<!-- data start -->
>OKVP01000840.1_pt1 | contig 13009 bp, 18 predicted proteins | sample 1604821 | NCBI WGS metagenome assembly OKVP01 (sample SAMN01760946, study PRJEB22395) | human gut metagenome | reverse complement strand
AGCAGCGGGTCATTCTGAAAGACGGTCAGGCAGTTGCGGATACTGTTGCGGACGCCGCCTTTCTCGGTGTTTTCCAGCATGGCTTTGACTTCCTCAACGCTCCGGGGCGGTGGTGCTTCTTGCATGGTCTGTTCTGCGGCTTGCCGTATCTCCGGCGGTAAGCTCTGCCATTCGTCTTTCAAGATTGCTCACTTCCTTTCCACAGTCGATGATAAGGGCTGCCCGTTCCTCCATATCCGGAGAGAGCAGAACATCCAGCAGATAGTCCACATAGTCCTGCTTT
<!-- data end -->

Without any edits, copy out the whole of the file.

>OKVP01000840.1_pt1 | contig 13009 bp, 18 predicted proteins | sample 1604821 | NCBI WGS metagenome assembly OKVP01 (sample SAMN01760946, study PRJEB22395) | human gut metagenome | reverse complement strand
AGCAGCGGGTCATTCTGAAAGACGGTCAGGCAGTTGCGGATACTGTTGCGGACGCCGCCTTTCTCGGTGTTTTCCAGCATGGCTTTGACTTCCTCAACGCTCCGGGGCGGTGGTGCTTCTTGCATGGTCTGTTCTGCGGCTTGCCGTATCTCCGGCGGTAAGCTCTGCCATTCGTCTTTCAAGATTGCTCACTTCCTTTCCACAGTCGATGATAAGGGCTGCCCGTTCCTCCATATCCGGAGAGAGCAGAACATCCAGCAGATAGTCCACATAGTCCTGCTTT